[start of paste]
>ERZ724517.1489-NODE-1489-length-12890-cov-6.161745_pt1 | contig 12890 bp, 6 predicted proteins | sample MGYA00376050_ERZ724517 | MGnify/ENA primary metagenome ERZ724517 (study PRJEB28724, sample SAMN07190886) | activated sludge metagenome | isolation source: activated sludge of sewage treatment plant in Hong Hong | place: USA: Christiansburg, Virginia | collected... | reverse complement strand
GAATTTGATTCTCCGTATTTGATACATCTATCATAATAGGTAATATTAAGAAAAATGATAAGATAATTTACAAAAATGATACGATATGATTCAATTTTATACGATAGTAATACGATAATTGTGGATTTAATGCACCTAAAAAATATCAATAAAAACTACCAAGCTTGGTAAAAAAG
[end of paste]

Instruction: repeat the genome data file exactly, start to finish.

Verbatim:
>ERZ724517.1489-NODE-1489-length-12890-cov-6.161745_pt1 | contig 12890 bp, 6 predicted proteins | sample MGYA00376050_ERZ724517 | MGnify/ENA primary metagenome ERZ724517 (study PRJEB28724, sample SAMN07190886) | activated sludge metagenome | isolation source: activated sludge of sewage treatment plant in Hong Hong | place: USA: Christiansburg, Virginia | collected... | reverse complement strand
GAATTTGATTCTCCGTATTTGATACATCTATCATAATAGGTAATATTAAGAAAAATGATAAGATAATTTACAAAAATGATACGATATGATTCAATTTTATACGATAGTAATACGATAATTGTGGATTTAATGCACCTAAAAAATATCAATAAAAACTACCAAGCTTGGTAAAAAAG